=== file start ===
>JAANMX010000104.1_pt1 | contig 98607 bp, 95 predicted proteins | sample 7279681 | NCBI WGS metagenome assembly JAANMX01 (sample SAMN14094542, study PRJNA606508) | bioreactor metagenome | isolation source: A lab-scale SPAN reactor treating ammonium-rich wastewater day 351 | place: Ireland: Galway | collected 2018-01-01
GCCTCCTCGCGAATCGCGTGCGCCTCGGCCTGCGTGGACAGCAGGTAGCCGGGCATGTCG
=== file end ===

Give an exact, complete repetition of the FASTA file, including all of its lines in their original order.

>JAANMX010000104.1_pt1 | contig 98607 bp, 95 predicted proteins | sample 7279681 | NCBI WGS metagenome assembly JAANMX01 (sample SAMN14094542, study PRJNA606508) | bioreactor metagenome | isolation source: A lab-scale SPAN reactor treating ammonium-rich wastewater day 351 | place: Ireland: Galway | collected 2018-01-01
GCCTCCTCGCGAATCGCGTGCGCCTCGGCCTGCGTGGACAGCAGGTAGCCGGGCATGTCG